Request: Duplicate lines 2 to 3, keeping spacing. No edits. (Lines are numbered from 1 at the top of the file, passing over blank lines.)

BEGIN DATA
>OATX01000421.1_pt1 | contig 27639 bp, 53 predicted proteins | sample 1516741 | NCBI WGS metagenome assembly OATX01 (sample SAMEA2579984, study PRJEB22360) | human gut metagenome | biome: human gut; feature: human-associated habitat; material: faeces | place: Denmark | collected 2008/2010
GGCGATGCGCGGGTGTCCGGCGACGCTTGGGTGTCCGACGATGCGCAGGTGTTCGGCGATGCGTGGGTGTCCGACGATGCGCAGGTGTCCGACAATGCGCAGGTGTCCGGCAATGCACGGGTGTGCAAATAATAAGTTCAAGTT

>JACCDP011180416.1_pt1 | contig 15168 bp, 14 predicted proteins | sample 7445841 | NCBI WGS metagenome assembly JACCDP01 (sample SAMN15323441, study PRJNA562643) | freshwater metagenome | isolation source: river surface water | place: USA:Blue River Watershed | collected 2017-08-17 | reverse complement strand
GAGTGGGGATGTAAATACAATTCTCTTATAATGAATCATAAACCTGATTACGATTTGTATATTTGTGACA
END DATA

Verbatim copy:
GGCGATGCGCGGGTGTCCGGCGACGCTTGGGTGTCCGACGATGCGCAGGTGTTCGGCGATGCGTGGGTGTCCGACGATGCGCAGGTGTCCGACAATGCGCAGGTGTCCGGCAATGCACGGGTGTGCAAATAATAAGTTCAAGTT

>JACCDP011180416.1_pt1 | contig 15168 bp, 14 predicted proteins | sample 7445841 | NCBI WGS metagenome assembly JACCDP01 (sample SAMN15323441, study PRJNA562643) | freshwater metagenome | isolation source: river surface water | place: USA:Blue River Watershed | collected 2017-08-17 | reverse complement strand